Life goes on - Summer 2017

We were out in the shop working on building a dirt sifter when we heard someone pull in the front drive unexpectedly…I looked over my truck and saw a smoking wood hopper. I figured there could only be one or two folks that it could be… .

Wayne and Lisa stopped in for a visit and a bag of wood. They brought Jakob a hose for his gasifier too. :slightly_smiling_face:


Well good to see you US south/central boys are getting now some sunshine and ground drying out . . . ?
Rain here. Blowing rain. Drizzling rain. Warm rain. Now cold rain. Up to 10" now this month. Have at least 4" more in the next two days. T-h-e-n maybe three days of cool sunshine. Before the next spate of storms.
Ha! Hard to view this topic any more as "Summer’.
Shame of the Pacific weather fire hose effect is that NorCal is still needing fire suppression rain badly.
Amazingly these wet, wet storm fronts originate clear across the pacific as south China sea cyclones.
Well, this year I did manages to get the wood shed filled up enough for the season.
Reading time. Snoozing time now.
I’ll get winter fat and weak.
tree-farmer Steve unruh


The wife and I went on a little ride today ( just under 300 miles ) site seeing . Videos and picks will come as I get them loaded up.

Thanks for the bag of wood Billy :grinning:

I ended up not needing it so I may have had the trip plan about right .


If anyone is interested, this is the news letter for our little organization (ADAPTech). There are two other links within for pics of our projects this week including some of Jakob’s charcoal build.

EDIT: technical difficulties…working on it.

Sorry for the long post. Was trying to just put up a drop box link instead. I will try to do that next time. For now I need to go to bed so I will just post the whole thing.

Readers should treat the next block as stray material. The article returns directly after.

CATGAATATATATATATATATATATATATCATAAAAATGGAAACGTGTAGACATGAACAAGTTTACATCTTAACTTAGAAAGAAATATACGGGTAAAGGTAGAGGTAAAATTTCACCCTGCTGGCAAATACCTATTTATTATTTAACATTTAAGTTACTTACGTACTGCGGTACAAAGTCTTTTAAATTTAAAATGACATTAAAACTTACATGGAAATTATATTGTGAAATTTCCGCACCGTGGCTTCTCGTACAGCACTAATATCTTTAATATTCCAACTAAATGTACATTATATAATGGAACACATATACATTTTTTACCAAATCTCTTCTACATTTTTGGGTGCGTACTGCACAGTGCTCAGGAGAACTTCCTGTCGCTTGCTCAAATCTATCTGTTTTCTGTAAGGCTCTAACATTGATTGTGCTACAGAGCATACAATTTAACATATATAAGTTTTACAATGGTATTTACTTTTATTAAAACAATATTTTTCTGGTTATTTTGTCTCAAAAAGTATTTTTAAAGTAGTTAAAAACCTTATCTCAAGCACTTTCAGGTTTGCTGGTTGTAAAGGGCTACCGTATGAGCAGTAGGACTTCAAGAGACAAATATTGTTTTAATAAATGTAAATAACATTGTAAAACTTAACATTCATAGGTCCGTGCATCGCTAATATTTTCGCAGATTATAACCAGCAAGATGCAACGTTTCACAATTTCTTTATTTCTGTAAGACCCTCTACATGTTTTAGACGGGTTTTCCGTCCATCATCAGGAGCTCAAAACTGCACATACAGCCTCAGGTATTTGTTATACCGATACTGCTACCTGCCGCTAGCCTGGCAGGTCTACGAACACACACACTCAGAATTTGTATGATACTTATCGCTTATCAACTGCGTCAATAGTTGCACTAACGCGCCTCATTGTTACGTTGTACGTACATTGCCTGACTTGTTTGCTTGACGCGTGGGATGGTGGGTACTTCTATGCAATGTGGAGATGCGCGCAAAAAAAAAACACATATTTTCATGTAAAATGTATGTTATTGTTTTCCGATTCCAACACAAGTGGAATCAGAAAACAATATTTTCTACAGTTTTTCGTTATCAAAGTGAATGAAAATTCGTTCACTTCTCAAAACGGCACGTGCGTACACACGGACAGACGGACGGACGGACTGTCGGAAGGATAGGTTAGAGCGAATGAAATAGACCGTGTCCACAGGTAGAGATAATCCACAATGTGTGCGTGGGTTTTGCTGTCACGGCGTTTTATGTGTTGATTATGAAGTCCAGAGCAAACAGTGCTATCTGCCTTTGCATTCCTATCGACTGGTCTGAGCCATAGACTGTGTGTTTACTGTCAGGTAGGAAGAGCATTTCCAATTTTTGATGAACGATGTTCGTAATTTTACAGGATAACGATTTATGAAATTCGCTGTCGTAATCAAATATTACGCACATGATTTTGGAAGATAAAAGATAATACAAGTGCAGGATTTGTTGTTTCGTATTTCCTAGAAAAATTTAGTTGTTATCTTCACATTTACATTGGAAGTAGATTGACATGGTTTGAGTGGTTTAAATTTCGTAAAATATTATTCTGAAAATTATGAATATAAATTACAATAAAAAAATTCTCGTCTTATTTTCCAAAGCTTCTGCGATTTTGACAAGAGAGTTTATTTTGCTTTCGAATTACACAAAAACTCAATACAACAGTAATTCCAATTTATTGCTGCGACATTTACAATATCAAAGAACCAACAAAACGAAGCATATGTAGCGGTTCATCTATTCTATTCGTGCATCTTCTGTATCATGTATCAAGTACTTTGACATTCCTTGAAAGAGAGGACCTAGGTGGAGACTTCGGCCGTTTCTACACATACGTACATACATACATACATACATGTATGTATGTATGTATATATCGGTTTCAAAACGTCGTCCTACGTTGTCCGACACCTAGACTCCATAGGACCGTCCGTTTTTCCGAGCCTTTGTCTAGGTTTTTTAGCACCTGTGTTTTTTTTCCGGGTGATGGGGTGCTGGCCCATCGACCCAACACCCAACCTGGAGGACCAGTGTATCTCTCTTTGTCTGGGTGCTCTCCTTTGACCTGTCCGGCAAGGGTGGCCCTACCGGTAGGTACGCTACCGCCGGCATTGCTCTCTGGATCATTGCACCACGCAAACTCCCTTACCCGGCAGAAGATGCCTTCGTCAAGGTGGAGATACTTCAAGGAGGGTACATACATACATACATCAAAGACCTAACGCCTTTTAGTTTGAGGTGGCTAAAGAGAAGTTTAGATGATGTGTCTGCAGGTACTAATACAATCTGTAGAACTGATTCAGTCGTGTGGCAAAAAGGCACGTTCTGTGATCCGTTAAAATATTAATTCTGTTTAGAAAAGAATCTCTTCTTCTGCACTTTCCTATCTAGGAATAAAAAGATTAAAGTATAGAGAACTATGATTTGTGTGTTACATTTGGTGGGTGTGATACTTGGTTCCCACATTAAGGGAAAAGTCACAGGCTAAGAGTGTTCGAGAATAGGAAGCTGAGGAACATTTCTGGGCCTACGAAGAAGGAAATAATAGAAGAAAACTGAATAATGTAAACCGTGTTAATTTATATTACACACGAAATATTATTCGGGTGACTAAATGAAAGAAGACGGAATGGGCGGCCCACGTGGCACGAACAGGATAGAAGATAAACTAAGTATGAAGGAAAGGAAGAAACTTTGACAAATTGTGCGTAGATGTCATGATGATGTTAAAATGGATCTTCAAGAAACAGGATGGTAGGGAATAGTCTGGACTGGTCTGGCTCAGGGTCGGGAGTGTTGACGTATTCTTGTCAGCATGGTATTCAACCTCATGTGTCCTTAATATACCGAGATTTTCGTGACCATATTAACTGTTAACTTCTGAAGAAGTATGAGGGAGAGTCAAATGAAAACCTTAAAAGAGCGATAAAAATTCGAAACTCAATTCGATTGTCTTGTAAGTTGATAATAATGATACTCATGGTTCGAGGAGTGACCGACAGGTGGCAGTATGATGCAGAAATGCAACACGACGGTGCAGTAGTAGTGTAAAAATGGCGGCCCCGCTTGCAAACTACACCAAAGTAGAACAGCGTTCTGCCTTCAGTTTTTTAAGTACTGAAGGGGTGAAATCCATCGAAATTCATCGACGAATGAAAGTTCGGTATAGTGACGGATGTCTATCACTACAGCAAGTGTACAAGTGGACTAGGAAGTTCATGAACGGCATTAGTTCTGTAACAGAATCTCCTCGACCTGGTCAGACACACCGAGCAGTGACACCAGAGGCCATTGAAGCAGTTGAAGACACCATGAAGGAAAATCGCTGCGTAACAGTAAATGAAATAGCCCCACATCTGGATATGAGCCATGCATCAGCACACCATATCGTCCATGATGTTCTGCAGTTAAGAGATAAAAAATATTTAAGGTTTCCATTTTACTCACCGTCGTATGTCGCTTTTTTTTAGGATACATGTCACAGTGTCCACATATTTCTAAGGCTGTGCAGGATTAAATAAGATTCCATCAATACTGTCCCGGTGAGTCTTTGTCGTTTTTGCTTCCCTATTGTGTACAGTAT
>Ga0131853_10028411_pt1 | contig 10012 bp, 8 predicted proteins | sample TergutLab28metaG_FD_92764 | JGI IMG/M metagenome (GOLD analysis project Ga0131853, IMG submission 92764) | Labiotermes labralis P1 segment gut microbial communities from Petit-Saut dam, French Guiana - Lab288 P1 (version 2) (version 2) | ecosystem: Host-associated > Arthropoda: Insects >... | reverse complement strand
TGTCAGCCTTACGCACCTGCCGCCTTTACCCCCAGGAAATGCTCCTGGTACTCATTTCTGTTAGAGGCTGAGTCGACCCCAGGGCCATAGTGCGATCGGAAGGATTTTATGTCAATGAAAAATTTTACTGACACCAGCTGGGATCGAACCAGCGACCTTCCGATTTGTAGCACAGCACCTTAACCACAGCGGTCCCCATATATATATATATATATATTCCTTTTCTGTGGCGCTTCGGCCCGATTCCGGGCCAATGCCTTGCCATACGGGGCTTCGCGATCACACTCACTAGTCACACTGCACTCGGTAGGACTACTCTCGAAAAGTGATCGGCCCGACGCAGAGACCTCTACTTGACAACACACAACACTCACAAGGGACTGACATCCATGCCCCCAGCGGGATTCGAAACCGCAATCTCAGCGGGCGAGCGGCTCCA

This week we made some progress on several projects.

Dirtcrete Walkways:
We started pouring test pads of “dirtcrete” . Basically the concept is to replace sand and aggregate in concrete with sifted local Alabama red clay to make a mixture of “concrete” strong enough for walking paths and other applications not requiring the strength of normal concrete.
We have seen dirtcrete walkways that continue to work after 25 years.

We have been unable to find any real good reliable information on a recipe. We did find a reference in a Seabees manual from 1944 which referenced a 14:1 ration of dirt to cement, but it also said that the recipe would change given local conditions, which makes perfect sense. Anywhere you go the consistency of the soil is going to vary. So before continuing with the larger project of the appropriate technology garden, we decided to pour a test sidewalk.

We made one sidewalk with 4 different mixtures indifferent sections. We shall see how it holds up. It looks very good. We used 10:1, 15:1, & 20:1 clay:portland cement. And one section 20:1:4 clay:portland:gravel.

All in all we poured the equivalent of 5/8 of a yard of concrete with less than one bag of portland cement. If it works, that makes an $85.00 sidewalk cost about $8.00 in materials.
At this point it looks like even the 20:1 mix is going to serve its purpose, but we’ll have to wait to see what the rain does to it to know for sure.

Dirt Sifter:
It didn’t take long sifting red clay by hand that the mother-of-invention came knocking. Friday morning the boys and I put together a dirt sifting device. Our initial intent was to make a big complicated contraption, but as usually happens, we looked around to see what we had on hand. Jakob had an old weed eater that someone had thrown out (thanks ethanol gas) and he had rebuilt the carburetor and put new fuel lines etc., and got it running.

We used it to make a vibrator to shake a screen on a slanted table. It was made to vibrate by drilling a hole in the blade and installing a bolt to make the blade imbalanced.

Very seldom does an idea work right the first time with little or no tweaking. This one was one of those.
There are pics in the dropbox.

Bios-sand filter demonstration teaching model